Wednesday, August 24, 2005

Comma sutra

Punctuation isn't supposed to happen at random; it's supposed to help guide perplexed readers toward the clear light of True Meaning (if you missed the National Punctuation Day festivities on Monday, you can catch up here, thanks to the scholars at Language Hat). Three examples from one of our favorite dailies illustrate the perils of sticking commas between modifiers without first asking the modifiers what it is they're trying to modify.

For this purpose, we need to talk about the difference between coordinate and cumulative adjectives (we'll leave compounds for the first case of egregious overhyphenation of the semester). Coordinate adjectives, which are separated by commas, are of equal weight and apply equal force to their noun. To test whether two adjectives meet these conditions, and thus should be comma-ated, invert them:

Freedonia's feckless, arrogant policy.
Freedonia's arrogant, feckless policy.

or balance them on a conjunction:

Freedonia's policy is feckless and arrogant.

Cumulative adjectives pile on their meaning step by step and aren't separated by commas. They answer a series of "what" (or how, why, &c) questions:

A cold January morning.

What kind of morning? A January morning. What kind of January morning? A cold January morning.

Notice that the cumulative pair fails both the tests of the coordinate adjectives:

A cold January morning.
* A January cold morning.
* The morning was January and cold.
The January morning was cold.

You can infer from the last two that an attributive noun modifier can't coordinate with an adjective. Hold that thought, and let's go to the videotape:

Charlotte transit officials will unveil plans tonight for a long-discussed, $100 million station on West Trade Street that would serve Amtrak, commuter rail, buses, streetcars and taxis.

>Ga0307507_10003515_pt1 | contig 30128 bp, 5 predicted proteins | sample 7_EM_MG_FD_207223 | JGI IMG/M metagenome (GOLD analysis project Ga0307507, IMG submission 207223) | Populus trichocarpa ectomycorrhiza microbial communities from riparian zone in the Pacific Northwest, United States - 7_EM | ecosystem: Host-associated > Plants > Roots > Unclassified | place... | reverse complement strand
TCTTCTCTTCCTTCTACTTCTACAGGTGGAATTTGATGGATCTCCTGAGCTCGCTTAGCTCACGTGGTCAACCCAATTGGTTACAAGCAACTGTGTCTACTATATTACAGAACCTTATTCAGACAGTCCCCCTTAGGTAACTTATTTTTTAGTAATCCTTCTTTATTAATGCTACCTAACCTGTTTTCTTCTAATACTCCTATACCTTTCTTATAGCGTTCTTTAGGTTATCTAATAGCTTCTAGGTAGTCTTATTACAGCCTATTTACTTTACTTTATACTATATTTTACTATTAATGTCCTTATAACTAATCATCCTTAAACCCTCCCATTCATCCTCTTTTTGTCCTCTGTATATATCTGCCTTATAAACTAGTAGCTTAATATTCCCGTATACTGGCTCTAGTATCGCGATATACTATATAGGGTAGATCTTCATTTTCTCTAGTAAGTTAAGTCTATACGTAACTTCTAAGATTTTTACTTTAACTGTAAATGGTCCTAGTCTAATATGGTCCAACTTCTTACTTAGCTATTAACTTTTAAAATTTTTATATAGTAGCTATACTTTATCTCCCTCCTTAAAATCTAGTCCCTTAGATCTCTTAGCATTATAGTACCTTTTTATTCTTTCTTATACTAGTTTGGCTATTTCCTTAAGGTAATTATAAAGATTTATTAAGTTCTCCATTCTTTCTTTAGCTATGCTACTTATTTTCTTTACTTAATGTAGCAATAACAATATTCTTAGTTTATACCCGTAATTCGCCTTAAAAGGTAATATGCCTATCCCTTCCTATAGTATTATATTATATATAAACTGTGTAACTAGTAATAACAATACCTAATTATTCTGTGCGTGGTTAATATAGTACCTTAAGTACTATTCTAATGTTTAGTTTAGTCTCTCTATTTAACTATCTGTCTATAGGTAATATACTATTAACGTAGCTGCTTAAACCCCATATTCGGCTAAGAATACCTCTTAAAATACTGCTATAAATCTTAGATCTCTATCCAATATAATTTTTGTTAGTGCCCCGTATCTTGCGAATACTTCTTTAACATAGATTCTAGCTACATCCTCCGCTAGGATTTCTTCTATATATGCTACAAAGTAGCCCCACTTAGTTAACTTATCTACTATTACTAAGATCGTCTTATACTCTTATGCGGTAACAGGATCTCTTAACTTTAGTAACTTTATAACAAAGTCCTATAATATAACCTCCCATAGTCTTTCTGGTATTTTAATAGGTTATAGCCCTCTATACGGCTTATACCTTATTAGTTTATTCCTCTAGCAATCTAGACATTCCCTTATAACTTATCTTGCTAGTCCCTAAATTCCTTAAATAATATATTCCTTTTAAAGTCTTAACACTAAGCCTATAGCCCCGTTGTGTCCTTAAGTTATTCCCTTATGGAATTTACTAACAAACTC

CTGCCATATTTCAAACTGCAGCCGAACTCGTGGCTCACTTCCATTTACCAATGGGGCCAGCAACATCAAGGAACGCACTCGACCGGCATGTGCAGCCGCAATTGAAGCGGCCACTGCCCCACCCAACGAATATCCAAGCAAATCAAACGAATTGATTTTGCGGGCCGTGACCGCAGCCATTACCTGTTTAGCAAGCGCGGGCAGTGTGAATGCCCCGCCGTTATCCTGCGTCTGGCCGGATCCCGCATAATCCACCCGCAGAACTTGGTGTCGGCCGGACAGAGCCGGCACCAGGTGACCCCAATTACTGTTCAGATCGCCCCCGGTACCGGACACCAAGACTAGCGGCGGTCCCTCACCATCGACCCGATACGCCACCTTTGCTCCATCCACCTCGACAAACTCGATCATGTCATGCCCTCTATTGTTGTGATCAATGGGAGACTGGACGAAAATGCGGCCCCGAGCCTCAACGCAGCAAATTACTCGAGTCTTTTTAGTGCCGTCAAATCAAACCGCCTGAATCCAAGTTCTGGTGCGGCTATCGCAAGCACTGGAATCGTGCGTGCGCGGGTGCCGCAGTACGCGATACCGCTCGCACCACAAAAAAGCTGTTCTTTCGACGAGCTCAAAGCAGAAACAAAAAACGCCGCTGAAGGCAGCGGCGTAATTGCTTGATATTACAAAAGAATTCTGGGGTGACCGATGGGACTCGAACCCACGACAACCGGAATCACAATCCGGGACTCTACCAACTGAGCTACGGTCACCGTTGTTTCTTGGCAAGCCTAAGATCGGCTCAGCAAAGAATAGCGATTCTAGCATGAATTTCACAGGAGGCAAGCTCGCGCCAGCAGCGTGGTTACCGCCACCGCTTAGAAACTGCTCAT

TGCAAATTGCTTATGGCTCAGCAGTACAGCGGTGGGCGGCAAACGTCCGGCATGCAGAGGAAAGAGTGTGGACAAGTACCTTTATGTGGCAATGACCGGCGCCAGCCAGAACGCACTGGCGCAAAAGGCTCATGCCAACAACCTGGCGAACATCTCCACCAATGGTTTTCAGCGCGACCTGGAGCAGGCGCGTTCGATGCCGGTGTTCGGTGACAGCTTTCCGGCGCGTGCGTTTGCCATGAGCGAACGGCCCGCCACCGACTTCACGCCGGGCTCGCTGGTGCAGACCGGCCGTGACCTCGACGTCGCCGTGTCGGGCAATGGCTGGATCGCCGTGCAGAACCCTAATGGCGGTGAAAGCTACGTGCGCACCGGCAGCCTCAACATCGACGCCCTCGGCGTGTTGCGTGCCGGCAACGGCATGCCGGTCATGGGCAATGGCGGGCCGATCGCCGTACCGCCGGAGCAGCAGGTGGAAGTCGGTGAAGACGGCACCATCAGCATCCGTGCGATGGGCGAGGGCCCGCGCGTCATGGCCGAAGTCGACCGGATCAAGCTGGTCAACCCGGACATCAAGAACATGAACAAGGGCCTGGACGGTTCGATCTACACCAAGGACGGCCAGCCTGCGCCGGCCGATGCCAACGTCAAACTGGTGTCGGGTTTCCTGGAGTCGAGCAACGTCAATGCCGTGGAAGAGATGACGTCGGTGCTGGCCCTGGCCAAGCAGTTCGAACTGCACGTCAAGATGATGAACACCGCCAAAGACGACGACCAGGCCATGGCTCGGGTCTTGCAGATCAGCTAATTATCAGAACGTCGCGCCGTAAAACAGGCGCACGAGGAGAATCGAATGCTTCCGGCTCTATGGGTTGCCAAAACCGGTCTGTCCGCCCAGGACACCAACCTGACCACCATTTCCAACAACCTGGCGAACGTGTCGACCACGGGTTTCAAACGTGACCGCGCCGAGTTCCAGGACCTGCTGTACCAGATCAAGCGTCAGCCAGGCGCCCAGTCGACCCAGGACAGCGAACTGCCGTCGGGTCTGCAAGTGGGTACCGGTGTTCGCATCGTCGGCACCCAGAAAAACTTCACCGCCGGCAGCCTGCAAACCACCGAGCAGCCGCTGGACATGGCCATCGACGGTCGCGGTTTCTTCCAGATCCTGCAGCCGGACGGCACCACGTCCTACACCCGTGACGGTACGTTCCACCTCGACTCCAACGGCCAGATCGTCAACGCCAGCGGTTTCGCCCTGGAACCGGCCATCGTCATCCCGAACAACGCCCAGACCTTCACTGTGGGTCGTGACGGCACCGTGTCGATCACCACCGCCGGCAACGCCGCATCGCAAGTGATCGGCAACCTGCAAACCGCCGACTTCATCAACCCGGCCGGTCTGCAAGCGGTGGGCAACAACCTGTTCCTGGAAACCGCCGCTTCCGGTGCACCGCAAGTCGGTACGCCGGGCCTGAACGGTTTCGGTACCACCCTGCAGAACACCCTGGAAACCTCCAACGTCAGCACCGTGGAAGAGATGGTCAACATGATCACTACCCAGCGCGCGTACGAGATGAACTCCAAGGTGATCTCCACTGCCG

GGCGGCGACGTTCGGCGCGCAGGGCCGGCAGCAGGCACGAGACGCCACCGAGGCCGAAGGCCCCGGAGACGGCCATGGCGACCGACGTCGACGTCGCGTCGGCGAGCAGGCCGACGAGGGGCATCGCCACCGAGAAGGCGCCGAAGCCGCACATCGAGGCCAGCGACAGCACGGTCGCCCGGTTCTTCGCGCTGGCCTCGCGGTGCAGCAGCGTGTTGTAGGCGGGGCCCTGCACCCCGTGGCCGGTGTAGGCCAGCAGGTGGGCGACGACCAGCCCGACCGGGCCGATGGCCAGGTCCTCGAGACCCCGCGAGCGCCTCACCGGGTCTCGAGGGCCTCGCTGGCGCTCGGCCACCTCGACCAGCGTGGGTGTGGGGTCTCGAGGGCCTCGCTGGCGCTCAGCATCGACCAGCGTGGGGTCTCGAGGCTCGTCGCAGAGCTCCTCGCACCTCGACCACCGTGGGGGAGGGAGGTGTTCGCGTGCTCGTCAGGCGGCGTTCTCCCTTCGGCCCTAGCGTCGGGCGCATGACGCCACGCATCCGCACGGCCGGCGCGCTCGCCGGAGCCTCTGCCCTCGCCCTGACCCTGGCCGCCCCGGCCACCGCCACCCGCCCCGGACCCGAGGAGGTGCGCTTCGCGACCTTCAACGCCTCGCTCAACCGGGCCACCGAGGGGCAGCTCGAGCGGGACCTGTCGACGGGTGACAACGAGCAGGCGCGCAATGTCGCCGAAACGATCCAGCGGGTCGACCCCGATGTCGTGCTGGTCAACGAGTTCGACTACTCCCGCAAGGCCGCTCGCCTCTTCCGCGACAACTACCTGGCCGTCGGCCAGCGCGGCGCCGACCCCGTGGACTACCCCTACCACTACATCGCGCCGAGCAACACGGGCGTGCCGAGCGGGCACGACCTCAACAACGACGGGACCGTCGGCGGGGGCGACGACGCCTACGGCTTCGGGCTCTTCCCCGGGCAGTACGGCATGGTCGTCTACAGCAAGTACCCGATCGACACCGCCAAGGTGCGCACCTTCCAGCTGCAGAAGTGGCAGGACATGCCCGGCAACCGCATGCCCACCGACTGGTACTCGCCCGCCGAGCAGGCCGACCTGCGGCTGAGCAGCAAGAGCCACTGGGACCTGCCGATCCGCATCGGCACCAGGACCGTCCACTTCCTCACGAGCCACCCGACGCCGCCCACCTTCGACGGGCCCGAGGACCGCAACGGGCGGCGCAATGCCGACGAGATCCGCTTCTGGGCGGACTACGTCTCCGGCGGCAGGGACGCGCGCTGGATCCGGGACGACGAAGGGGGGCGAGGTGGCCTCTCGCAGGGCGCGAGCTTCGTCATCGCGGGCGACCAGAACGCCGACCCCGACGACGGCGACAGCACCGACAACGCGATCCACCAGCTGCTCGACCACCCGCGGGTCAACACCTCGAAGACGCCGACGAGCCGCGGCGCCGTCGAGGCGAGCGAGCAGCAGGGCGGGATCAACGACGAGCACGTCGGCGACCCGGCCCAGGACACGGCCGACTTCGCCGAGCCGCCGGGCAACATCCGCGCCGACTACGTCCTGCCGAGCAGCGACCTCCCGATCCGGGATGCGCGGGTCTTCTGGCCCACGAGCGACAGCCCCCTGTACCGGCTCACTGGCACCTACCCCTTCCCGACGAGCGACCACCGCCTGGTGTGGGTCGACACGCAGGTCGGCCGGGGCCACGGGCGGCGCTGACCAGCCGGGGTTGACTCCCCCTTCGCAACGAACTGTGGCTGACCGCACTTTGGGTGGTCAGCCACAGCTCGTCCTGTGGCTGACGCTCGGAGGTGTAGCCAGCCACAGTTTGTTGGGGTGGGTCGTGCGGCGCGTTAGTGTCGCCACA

What sort of adjectives are "long-discussed" and "$100 million"? Test 'em:

* The $100 million long-discussed station.
* The station is $100 million and long discussed.
The long-discussed $100 million station. (What sort of station? $100 million. How has it been discussed? Longly!)
The long-discussed station would cost $100 million.

These, then, are cumulative modifiers and don't take a comma. Put them in the predicative position -- The station has been long discussed. The station would cost $100 million -- and, again, you'll see why they don't coordinate. Verdict: No comma.

Example #2 (from an edpage comment, and you probably don't want the details of this case):

This implies that a mostly white, Southern police force conspired to protect a black, petty burglar with a long police record in order to go after a young, white, wealthy doctor with no record!

A black petty burglar.
* A petty black burglar.
* A black and petty burglar.
(What kind of burglar? A petty burglar. What kind of petty burglar? You get the idea: No comma.)

Example #3:

North Carolina's lawmakers prepared to leave the capital Tuesday night after an overtime, seven-month session that left as many sweeping questions unanswered as it settled.

A seven-month overtime session. (hmm, can't rule it out)
* An overtime and seven-month session.
An overtime seven-month session. (How long did the session last? Seven months? What kind of seven-month session was it -- pretty normal? No, overtime.)

This one's closer to the bubble, but because it fails the conjunction test and passes the accumulative test, lose the comma.

True story. One of this paper's revered wordsmiths once proclaimed that when he'd been a writing teacher, he always taught that the fewer commas you had, the better your style was. That's typical magic-think, and we don't want writers to go away thinking that good writing is supernatural. It ain't. Good writing starts with basic principles of good construction. Hot water doesn't come out of the tap by magic. It comes out because somebody hooked the tap up correctly.





1 Comments:

Anonymous Amy Fiscus said...

Dr. Ranly teaches a helpful shortcut for identifying coordinate adjectives: SCRAM.

Shape
Color
Race
Age
Material

An adjective that describes one of those things is not coordinate. This isn't all-inclusive, but I find it useful. It would work with your examples, except for 'cold January' and 'long-discussed $100 million,' and even then, January and long-discussed describe periods of time, and sort of fall under the 'ages' category. Kinda.

5:33 PM, August 24, 2005  

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